I live in a small tourist town (Moab, Utah) that, for some odd reason, seems to be extremely well-endowed when it comes to free, open WiFi access. It’s easy to take it for granted. Then, whenever I travel away from Moab I’m always surprised at how difficult it can be to find WiFi access in other cities and towns.

wifi hotspots in belize citySo, with that in mind I thought it would be useful for our guests and others planning a trip to Belize, to know more about WiFi Hotspots in Belize City. Belize City is where our guests begin their trip, whether heading out to our private island for a 5, 6, or 9 night stay, or joining one of our 8-day Adventure Week packages, that includes half a week on the island at the end of the trip. In either case, many guests spend time before or after their trip with us touring the island on their own. And if you have never traveled in Central America, the infrastructure there can be a bit different than what you’re used to.

WiFi Hotspots in Belize City

One of the best maps I found when searching online comes from Boingo, a company that provides global Wi-Fi services at more than 400,000 hotspots worldwide. Their map shows 27 hotspots in  Belize City.

WiFi Hotspots in Belize City

The WiFi Story Outside of Belize City

Jessica, a traveler in Belize last year posted this sage advise on travel blog Life Remotely.

The wifi story in Belize starts with one very important company, BTL. Belize Telemedia Limited owns everything. The phone lines, internet, the cell phone networks, VOIP connections. You name it, they own it. In 2009 the company was nationalized, it’s now about 70% owned by the Belize government, for better or worse. This giant company is doing pretty much everything possible to make non-BTL communications impossible.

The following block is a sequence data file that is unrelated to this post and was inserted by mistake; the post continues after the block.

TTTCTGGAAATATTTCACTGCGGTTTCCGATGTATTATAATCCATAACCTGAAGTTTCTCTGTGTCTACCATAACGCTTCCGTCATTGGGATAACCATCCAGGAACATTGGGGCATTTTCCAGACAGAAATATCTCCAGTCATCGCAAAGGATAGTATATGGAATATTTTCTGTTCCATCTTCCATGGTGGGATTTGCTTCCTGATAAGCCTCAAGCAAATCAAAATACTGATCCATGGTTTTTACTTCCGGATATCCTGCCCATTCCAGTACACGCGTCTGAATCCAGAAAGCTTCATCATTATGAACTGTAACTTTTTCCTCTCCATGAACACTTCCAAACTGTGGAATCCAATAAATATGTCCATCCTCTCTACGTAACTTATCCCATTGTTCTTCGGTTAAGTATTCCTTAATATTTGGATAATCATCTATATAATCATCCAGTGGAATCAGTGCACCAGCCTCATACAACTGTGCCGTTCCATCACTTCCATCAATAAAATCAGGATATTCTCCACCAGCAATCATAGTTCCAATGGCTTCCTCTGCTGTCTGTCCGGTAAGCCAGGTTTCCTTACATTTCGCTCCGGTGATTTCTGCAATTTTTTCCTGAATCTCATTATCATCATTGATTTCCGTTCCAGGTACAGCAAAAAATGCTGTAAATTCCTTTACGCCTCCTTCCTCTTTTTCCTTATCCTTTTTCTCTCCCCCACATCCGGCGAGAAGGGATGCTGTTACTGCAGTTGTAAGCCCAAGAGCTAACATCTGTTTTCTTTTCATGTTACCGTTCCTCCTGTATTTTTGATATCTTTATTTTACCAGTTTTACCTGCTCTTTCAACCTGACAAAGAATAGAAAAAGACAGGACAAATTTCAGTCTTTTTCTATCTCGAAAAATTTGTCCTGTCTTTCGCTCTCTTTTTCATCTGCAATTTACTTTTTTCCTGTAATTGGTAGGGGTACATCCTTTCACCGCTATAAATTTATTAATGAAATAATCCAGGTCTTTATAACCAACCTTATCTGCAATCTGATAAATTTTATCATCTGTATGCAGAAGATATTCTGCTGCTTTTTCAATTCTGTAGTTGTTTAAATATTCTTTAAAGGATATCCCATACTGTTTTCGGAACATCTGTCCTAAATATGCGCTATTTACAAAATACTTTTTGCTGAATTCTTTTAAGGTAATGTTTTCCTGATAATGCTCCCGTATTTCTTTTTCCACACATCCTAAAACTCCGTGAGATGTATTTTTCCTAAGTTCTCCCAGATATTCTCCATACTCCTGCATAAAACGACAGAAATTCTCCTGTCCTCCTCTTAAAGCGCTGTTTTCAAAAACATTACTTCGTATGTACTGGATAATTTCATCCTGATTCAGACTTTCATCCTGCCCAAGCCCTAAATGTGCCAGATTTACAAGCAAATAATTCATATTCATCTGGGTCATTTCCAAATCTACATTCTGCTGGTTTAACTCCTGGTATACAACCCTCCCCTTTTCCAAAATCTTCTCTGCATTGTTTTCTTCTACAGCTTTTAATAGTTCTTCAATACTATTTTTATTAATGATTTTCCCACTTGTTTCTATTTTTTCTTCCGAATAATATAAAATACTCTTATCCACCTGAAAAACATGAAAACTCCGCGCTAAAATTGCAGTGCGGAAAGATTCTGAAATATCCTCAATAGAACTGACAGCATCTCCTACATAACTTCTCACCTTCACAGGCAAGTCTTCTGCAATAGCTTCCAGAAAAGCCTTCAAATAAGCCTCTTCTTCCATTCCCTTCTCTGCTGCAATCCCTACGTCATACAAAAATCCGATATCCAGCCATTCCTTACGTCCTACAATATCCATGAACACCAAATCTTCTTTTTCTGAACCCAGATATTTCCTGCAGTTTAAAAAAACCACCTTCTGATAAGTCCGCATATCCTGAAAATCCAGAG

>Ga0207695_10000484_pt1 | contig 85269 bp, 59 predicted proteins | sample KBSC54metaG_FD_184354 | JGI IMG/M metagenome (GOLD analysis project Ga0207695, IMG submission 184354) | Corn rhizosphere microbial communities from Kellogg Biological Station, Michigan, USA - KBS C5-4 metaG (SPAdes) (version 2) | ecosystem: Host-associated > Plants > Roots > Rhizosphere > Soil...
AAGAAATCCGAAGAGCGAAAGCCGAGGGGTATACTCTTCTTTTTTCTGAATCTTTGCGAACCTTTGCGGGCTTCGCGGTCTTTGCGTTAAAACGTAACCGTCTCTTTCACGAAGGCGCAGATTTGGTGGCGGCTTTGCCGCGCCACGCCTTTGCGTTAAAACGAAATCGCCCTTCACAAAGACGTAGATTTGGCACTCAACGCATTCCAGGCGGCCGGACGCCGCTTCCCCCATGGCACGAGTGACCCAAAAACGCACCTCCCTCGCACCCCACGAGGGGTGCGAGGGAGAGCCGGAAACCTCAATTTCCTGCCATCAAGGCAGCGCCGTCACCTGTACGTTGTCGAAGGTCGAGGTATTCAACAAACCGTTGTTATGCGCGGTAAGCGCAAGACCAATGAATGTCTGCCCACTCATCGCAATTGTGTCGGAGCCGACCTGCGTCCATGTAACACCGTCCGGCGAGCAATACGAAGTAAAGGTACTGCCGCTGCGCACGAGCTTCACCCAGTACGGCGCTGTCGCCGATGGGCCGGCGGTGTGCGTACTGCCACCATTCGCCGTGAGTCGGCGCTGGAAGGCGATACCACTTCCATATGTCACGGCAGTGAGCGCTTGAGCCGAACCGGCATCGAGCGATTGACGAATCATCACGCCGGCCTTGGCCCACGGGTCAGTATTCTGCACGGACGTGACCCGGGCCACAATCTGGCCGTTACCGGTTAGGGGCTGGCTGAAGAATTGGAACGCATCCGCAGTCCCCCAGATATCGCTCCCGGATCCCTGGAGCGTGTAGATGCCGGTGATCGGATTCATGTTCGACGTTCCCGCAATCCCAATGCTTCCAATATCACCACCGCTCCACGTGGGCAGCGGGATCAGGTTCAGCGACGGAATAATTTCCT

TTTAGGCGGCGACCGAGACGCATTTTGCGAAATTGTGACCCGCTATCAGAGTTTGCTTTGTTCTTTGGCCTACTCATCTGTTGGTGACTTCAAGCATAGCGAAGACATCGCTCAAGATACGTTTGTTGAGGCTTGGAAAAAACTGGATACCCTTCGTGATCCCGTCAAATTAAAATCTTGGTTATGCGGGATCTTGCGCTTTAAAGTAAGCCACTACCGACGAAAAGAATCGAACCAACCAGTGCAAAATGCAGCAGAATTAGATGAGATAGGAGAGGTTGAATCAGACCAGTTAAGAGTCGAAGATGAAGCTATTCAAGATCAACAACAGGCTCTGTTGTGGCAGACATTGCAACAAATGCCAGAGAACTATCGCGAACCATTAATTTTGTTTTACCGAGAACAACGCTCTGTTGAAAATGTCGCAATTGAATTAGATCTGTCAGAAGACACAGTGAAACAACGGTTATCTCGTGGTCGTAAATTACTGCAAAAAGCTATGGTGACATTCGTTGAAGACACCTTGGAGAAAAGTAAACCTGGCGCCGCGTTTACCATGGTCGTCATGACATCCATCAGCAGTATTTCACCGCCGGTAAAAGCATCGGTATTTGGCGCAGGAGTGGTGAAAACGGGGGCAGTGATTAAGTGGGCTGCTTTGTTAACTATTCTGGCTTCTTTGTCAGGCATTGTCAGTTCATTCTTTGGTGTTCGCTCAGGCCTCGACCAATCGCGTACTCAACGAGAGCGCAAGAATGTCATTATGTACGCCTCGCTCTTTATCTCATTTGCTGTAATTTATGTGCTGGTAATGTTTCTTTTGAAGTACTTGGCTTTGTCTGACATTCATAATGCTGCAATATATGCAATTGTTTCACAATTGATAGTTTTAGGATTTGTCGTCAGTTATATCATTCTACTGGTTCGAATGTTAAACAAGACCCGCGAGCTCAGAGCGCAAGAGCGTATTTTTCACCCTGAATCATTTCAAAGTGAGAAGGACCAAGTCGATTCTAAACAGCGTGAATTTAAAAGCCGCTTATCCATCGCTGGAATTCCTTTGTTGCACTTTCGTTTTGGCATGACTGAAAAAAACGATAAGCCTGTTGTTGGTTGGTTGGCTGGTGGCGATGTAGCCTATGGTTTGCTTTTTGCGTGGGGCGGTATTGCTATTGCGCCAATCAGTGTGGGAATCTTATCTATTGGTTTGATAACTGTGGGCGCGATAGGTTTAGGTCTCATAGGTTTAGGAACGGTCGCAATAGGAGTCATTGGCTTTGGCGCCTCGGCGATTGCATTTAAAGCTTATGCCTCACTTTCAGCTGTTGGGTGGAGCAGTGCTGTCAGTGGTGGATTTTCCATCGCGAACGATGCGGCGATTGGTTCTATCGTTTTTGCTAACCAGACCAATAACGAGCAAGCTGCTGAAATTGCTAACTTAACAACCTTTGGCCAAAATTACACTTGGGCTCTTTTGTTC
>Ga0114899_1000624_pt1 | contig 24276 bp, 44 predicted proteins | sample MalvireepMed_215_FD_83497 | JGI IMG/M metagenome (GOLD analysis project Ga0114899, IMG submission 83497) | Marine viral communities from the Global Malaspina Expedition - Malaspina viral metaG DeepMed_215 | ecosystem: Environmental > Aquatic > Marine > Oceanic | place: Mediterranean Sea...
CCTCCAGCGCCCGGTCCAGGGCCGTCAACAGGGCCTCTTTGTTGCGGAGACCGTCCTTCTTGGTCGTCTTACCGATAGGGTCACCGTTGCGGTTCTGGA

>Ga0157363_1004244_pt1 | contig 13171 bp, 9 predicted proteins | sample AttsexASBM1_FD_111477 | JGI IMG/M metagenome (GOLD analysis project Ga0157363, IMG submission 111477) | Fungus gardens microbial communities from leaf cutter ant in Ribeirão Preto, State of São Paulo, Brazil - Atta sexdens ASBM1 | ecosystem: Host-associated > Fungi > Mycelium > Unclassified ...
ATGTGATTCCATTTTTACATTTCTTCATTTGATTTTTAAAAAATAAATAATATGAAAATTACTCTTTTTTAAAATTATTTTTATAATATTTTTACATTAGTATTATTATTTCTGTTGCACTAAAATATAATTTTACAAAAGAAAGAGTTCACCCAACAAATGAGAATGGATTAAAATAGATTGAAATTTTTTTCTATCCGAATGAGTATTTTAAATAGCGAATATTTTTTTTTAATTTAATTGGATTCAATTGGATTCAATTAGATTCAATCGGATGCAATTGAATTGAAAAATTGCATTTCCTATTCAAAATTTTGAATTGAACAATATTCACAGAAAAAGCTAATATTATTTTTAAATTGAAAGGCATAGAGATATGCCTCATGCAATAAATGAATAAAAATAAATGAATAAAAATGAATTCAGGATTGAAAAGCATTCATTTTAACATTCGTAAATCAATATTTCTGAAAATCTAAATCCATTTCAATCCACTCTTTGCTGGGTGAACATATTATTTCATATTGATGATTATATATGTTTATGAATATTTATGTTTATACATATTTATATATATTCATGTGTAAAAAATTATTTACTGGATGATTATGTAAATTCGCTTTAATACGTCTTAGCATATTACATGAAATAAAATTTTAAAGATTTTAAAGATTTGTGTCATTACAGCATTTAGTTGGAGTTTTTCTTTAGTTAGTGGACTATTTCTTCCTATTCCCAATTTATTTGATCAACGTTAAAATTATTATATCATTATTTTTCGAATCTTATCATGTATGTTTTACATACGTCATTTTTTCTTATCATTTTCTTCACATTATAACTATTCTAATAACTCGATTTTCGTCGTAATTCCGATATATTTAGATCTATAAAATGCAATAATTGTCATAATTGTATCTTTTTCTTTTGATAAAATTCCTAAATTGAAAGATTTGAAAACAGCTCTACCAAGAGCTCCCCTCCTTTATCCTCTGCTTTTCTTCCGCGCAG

The BTL problem

BTL Belize Telemedia Limited logoBTL’s monopoly causes some rather annoying problems for travelers.

  1. Skype is (sort-of) blocked. The story here is a bit complicated. Skype.com is certainly blocked. The app (if you already have it installed) will work, but you will need to find internet fast enough to support it. In the past BTL completely blocked skype in attempt to push their own (more expensive)VOIP service. It used to be necessary to setup up a private VPN connection to use Skype, but this is no longer the case. (Thanks to Holder Heinze for correcting our info.)

  2. Kindles won’t connect. For those of you with a 3G kindle, it won’t do you any good in Belize. That won’t be a surprise if you you’ve checked out thecoverage map. Apparently BTL doesn’t have any interest in giving Amazon a piece of their pie. The exceptions to this are areas near the Guatemala and Mexico borders, like San Ignacio, where you can connect to those country’s wireless networks.

  3. Internet is expensive. All internet access here is expensive. So is setting up a cell phone and calling internationally. Compared to Guatemala and Mexico, costs here are slightly ridiculous. The Belize government also taxes high-speed internet somewhere between 19-24%. It’s not surprising that many cheaper hotels don’t bother to install it.

If you are heading to Belize in early March, your trip coincides with Baron Bliss Day which has developed into a national festival. So if you are going to be in the neighborhood, why not plan to spend an extra day or two taking in BBD!